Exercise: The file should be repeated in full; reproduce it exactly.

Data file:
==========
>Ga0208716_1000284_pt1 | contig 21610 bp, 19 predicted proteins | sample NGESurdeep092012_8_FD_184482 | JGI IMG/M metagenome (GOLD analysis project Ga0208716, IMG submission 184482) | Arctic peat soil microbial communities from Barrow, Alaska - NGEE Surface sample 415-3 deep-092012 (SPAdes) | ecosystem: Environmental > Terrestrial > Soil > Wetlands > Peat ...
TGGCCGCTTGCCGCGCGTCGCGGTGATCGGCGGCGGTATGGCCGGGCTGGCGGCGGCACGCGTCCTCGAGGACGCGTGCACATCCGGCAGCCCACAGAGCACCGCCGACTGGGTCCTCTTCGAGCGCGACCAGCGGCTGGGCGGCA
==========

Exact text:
>Ga0208716_1000284_pt1 | contig 21610 bp, 19 predicted proteins | sample NGESurdeep092012_8_FD_184482 | JGI IMG/M metagenome (GOLD analysis project Ga0208716, IMG submission 184482) | Arctic peat soil microbial communities from Barrow, Alaska - NGEE Surface sample 415-3 deep-092012 (SPAdes) | ecosystem: Environmental > Terrestrial > Soil > Wetlands > Peat ...
TGGCCGCTTGCCGCGCGTCGCGGTGATCGGCGGCGGTATGGCCGGGCTGGCGGCGGCACGCGTCCTCGAGGACGCGTGCACATCCGGCAGCCCACAGAGCACCGCCGACTGGGTCCTCTTCGAGCGCGACCAGCGGCTGGGCGGCA